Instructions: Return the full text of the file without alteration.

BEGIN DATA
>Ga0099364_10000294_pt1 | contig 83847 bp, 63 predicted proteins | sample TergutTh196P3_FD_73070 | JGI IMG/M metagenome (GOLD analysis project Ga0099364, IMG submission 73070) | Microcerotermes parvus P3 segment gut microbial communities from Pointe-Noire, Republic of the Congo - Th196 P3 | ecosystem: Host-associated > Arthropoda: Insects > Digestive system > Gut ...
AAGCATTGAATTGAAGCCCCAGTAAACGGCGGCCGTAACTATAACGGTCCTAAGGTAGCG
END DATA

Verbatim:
>Ga0099364_10000294_pt1 | contig 83847 bp, 63 predicted proteins | sample TergutTh196P3_FD_73070 | JGI IMG/M metagenome (GOLD analysis project Ga0099364, IMG submission 73070) | Microcerotermes parvus P3 segment gut microbial communities from Pointe-Noire, Republic of the Congo - Th196 P3 | ecosystem: Host-associated > Arthropoda: Insects > Digestive system > Gut ...
AAGCATTGAATTGAAGCCCCAGTAAACGGCGGCCGTAACTATAACGGTCCTAAGGTAGCG